A horoscope comes through every day. It’s such a regular part of you, but when was the last time you thought about the history of meanings you get from the stars and planets? Their movements in the night sky have carried immense power through the ages. For example, Medieval-era Muslims understood them as signifiers of time and direction. They crafted ideas over nature, over the colours and movements of celestial bodies and over constellations that mirror much of our astrological and even astronomical knowledge today. In the time of Mughal India, it mattered to the emperor Akbar. His own power and policies had close ties to nature and astrology. Read this article to understand how Akbar and astrology in India took shape together.
Astrology before Akbar
Concepts of time and medieval experience in general for Muslims depended much on the stars and nature. Developed widely in Arabian, Persian, Babylonian, Hellenistic and Indian traditions, astrological principles could help you through the simplest tasks. Travellers who moved at night through the desert used the positions of stars and constellations to guide them. And as Islam developed, concepts of prayer timings and the direction of the sacred Kabaa site began to depend on the same knowledge. Religion here became strongly connected to this astronomical side of life. In Islam, one calls the astrological tradition within astronomy “Ilm an-nujum.”
Mughal emperors began feeling such a connection in India. Humayun used his throne to signify the sun, and underneath it, lay a circle-shaped carpet depicting the signs of the zodiac. His courtiers sat around it on designated planets and symbols. Further, he assigned each day of the week with a purpose and a guiding planet. Monday for was recreation, Sunday for affairs of the Mughal state, and so on.
The sun, stars, and planets informed the largest decision-making processes at hand. Birth, death, and all royal battles in between, became the king’s astrological concerns.
Akbar and Faith
Vincent Smith throws light on Akbar’s own concerns in his book, Akbar The Great Mogul. In his chapter on discussions on religion, he notes that Akbar felt disillusioned by his Muslim orthodox officials. Their ideological infighting pushed him to consult authorities from other religions to find spiritual truth. He opened conversation with spiritual leaders that were Hindu, Parsi, Jain and of other non-Muslim faiths, and his court became a diverse space for all kinds of religious teachings. It’s not just a sign of Akbar’s aim in “uniting the discordant elements of his vast empire in one harmonious whole”, as Smith says, but a mark of the power he saw himself having.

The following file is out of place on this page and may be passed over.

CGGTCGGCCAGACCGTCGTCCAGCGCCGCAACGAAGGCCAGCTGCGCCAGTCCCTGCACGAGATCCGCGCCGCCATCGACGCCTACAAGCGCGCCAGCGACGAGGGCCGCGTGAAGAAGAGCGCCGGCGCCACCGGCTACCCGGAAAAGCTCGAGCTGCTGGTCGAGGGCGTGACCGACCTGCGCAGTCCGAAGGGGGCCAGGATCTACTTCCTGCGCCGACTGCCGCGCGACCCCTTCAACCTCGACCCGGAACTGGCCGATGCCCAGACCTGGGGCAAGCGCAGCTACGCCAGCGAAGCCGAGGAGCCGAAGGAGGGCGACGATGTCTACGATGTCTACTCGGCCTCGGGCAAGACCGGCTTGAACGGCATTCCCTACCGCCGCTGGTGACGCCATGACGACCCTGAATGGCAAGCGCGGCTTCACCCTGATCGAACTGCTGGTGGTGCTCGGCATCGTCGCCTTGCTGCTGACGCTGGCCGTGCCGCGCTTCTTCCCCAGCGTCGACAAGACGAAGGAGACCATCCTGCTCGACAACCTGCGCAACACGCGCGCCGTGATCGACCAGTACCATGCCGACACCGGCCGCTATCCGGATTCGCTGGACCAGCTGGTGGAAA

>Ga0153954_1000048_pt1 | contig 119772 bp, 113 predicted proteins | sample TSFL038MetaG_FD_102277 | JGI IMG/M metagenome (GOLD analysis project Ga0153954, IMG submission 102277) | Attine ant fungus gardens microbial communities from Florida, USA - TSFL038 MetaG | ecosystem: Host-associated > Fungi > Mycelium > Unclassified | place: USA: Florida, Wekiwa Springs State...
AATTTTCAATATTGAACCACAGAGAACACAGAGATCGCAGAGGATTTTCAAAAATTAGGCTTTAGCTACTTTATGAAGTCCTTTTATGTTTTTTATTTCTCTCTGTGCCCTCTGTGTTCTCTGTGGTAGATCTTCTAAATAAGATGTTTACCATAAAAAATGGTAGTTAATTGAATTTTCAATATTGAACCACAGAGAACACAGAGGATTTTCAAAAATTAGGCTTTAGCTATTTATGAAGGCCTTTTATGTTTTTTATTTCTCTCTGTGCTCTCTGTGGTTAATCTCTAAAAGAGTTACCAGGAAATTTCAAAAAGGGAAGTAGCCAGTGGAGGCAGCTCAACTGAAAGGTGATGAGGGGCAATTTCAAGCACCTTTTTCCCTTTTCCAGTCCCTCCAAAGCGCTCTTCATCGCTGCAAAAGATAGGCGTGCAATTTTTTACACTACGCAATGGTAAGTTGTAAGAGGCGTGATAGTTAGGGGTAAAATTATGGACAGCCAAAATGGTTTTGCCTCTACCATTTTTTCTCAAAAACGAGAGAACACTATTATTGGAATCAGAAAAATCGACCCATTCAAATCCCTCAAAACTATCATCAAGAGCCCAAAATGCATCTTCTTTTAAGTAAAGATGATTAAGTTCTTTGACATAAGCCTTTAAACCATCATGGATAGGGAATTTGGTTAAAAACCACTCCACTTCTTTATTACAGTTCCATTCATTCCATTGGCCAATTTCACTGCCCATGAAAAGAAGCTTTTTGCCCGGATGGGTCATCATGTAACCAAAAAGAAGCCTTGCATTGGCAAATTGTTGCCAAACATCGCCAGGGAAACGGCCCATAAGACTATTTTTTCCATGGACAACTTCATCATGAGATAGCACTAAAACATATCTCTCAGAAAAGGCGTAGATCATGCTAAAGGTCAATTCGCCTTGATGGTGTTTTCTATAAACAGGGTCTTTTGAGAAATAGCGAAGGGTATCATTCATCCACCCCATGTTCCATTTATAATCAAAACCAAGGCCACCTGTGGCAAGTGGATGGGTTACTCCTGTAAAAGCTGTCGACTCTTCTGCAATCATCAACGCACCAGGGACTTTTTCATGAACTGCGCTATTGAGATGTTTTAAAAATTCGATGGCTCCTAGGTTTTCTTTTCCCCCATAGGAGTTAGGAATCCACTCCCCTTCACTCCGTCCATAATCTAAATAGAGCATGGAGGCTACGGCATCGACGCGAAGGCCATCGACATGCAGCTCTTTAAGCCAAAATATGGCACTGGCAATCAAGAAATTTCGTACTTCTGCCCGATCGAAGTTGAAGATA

And so when it comes to Akbar and astrology, his identification as a guiding, uniting, central star is important. He would kneel before the sun and fire for his spectators. His court would also be lit with lamps and candles in the evening, and everyone would have to rise in reverence of this act.
In these ways, Akbar’s royalty became connected to symbols of the light and sun. As the sun carries out its inevitable movement of illuminating the earth, Akbar was responsible for illuminating and bringing together his kingdom, in a sense.
The Great King’s Horoscope
His court chronicler, Abu l-Fazl, charted his personal horoscope for him. Dr. Stephan Popp explains, “a horoscope is a diagram showing the sky over a given place at a given time.” From 250 pieces of information, astrologers interpret the diagram to yield a horoscope. Further the relationship between Akbar and astrology shows that it was a royal art of using the stars to make calculations about his personality as a king, as well as the future of his kingdom.
His horoscope was a complex one. Because of the different definitions of zodiac signs in Vedic and Western codes, Akbar could either be a Leo or a Virgo. Abu l-Fazl dutifully noted this difference in his history of Akbar’s life, the Akbar Nama. He personally believed that Akbar was a Leo as it suited his royal status. As Akbar’s trusted court chronicler, Abu l-Fazl felt it important to characterise the king’s persona based on even the zodiac sign attributed to him. Later in 1583, when Fathullah Shirazi joined Akbar’s court, Fazl asked him to help resolve the contradiction. He did so promptly with yet another set of astrological codes. Using the “star tables of Greeks and Persians”, he proved that Akbar was indeed a Leo.